News - VFACTS - Sales 2011
Commodore back on top as Toyota falters in February
Toyota loses market share as Holden and Mazda knock Corolla off its perch
3 Mar 2011
HOLDEN’S Commodore reclaimed the title of Australia's best-selling car after a three-month hiatus in February, when the Australian new-vehicle market continued to be soft at least in terms of passenger car sales - which were down five per cent month-on-month while SUV sales increased 4.7 per cent and light trucks bounced back from a near-10 per cent dive in January.
The Commodore found 3829 new homes last month (down 9.5 per cent on January 2010 figures) while the Mazda3 attracted 3575 buyers (up 8.6 per cent), eclipsing the Toyota Corolla by almost 1000 units to steal its crown as most popular small car and take second place overall in February.
Overall, the normally unshakeable Toyota slipped 13.1 per cent to 14,604 sales, dropping two percentage points of market share. Of the top-ten manufacturers only Honda fared worse – it posted its second consecutive double-digit sales dip, down 16.7 per cent to 2585 units.
In addition to making Australia's second-best seller, Mazda had a good month, up 9.2 per cent to cling on to third place above Ford with 7644 sales and claiming top spot in both the light and small car segments.
Since losing its number three spot to Mazda last month, the Blue Oval has to be happy with 6.4 per cent growth and 7602 sales – up 1.0 per cent year-to-date. A spokesman for Ford Australia said the company was pleased to be in positive territory, with a second successive record month for its imported Fiesta (1160) and a record month for Mondeo (735).
Strikingly, however, Ford’s locally built models are the only ones in arrears for the Blue Oval brand, with Falcon down 37.5 per cent last month on 1572 units (-43.5% YTD), Falcon Ute down 22.4 per cent (-13.8% YTD) and Territory down 10.1 per cent (-5.7% YTD).
Ford again emphasised that it is suffering from a lack of LPG model variants, which make up around 20 per cent of Falcon sedan sales and almost 50 per cent of its ute volume.
There was no changes to the leaderboard rankings compared with last month, although Nissan's sales leapt 21.7 per cent to 5593, increasing its lead over Mitsubishi (4537) and threatening to catch up with Hyundai, which had its second best February result in history with 6607 sales.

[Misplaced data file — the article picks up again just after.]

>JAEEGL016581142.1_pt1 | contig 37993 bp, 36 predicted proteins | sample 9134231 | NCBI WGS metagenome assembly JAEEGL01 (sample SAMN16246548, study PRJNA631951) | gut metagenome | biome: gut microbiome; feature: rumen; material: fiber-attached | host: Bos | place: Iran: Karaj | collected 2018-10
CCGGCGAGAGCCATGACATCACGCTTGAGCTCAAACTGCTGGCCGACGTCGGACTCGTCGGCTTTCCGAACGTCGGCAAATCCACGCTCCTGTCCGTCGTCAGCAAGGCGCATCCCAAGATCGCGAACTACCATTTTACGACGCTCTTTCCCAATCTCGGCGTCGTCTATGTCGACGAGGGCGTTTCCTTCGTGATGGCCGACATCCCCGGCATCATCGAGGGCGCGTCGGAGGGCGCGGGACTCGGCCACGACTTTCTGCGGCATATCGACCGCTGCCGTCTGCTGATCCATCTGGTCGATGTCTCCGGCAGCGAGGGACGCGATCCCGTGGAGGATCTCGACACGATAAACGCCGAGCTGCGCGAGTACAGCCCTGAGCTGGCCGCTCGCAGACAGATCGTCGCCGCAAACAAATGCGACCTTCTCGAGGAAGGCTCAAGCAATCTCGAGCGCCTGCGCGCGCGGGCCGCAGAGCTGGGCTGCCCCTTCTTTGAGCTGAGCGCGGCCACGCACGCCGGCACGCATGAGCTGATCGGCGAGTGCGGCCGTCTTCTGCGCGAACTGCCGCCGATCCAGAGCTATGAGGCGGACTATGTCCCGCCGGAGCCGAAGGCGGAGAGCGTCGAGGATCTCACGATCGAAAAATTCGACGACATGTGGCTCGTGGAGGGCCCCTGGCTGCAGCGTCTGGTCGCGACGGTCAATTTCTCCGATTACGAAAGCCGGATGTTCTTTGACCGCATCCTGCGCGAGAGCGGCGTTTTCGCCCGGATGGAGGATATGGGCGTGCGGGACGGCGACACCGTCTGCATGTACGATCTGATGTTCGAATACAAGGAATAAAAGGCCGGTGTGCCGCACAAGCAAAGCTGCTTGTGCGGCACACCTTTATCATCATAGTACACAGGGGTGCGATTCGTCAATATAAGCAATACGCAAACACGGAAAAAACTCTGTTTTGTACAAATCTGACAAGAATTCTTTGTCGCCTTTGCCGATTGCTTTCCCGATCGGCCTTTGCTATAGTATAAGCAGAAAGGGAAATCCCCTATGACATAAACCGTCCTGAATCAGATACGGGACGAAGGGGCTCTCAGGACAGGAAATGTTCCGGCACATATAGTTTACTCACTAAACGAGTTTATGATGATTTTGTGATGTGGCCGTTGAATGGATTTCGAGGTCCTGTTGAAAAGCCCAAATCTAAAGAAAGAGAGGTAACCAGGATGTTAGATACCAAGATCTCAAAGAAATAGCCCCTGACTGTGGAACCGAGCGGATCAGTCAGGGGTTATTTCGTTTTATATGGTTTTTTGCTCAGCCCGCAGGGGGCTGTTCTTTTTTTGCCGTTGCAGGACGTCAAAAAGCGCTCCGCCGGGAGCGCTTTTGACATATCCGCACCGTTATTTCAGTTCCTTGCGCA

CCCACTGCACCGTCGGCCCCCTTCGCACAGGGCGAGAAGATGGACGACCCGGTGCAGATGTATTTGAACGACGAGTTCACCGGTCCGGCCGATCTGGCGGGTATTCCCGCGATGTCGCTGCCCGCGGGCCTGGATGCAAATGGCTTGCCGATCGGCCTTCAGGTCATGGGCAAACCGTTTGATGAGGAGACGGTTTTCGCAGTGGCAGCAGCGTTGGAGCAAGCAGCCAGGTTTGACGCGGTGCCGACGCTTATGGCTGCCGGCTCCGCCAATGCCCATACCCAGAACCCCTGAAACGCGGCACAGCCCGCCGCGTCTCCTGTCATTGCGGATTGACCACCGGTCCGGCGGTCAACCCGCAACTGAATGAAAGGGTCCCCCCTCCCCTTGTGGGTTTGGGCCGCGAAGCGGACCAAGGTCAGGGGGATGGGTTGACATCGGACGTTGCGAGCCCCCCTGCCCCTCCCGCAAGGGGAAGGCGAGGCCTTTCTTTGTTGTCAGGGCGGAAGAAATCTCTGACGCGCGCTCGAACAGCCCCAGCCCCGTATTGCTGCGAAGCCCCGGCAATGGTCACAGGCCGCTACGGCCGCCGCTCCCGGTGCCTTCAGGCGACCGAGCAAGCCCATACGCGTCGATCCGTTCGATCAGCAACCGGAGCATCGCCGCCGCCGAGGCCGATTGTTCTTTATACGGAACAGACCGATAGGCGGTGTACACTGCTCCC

The light car segment – defying expectations of significant growth – fell 5.5 per cent compared with the same time last year. Leader of the light cars under $25,000 was the Mazda2, up 37.5 per cent with 1572 sales, while king of the premium-light cars (over $25,000) was again Peugeot's 207, with 110 units representing a 120 per cent rise over February 2010's figure and a dominating 54.2 per cent market share.
Mazda built on this month's light car success in the popular and highly competitive small car arena, sales of which rose three per cent to 19,344. The Mazda3 comfortably conquered top spot, climbing 5.5 per cent to 3575 units. Although still down 9.3 per cent on February last year, the Hyundai i30 leapt out of its recent lull with 2654 sold, relegating Toyota's Corolla into third place by 54 units.
Toyota Australia senior executive director for sales and marketing David Buttner said: “We expected Corolla and Yaris sales in February to come off their recent highs following the end of extremely successful low-interest offers.”
From top: Mazda3, Subaru Forester and Ford Falcon.
Overall, a five per cent downturn in the passenger car market was offset by almost the same growth in SUV sales, accounting for 18,916 – almost a quarter – of the 80,896 vehicles sold last month.
Large and luxury SUVs led the growth charge, up 39.8 per cent and 15.7 per cent respectively, while compact SUVs increased by a modest 4.2 per cent. Medium SUVs were the only losers, dropping 2.3 per cent to 150 units.
The Subaru Forester regained the honour of compact SUV favourite, up 22 per cent to register 1221 sales – a February record. Subaru Australia managing director Nick Senior said he is “delighted with the response to our newer models, including the revised Forester range”.
Toyota confidently held onto top spot in the medium and large SUV charts with its Prado taking a 19.3 per cent slice of the medium SUV market represented by 1215 sales - up 1.8 per cent. Its 200 Series LandCruiser big brother continued its dictatorship of the large SUV market with a 71.8 per cent share thanks to its 850 sales (up 24.5 per cent).
The Japanese giant can also feel secure in its position as leader of the medium car segment with 1533 Australian-built Camrys sold - representing a third of the under $60,000 mid-size car market, despite a significant sales slide of 27.6 per cent.
Toyota's HiLux 4x2 (1075) and HiAce commuter bus (162) also topped their segments. “On-going customer demand for Toyota cars, SUVs and light-commercial vehicles is strong, with our order bank growing by 1000 units last month," said Mr Buttner.
The luxury SUV sector saw some impressive growth figures, with the Jeep Grand Cherokee up 563.6 per cent from just 22 units to 146, Mercedes-Benz GL-class up 280 per cent, Audi's Q7 up 205.2 per cent and Volvo XC60 up 116.7 per cent.
The overall market of 80,896 vehicles this month is down by a modest 1.6 per cent on February 2010 overall, but FCAI chief executive Andrew McKellar remains bullish as sales in Queensland begin to recover as consumers replace flood and cyclone-damaged vehicles.
“This is a solid result reflecting the strong underlying demand for new vehicles,” he said.
“Sales to private customers increased 4.1 per cent during February to total 39,776 units – outselling business and fleet purchases. This is an encouraging indicator of the market and reflects a strong level of economic confidence.”
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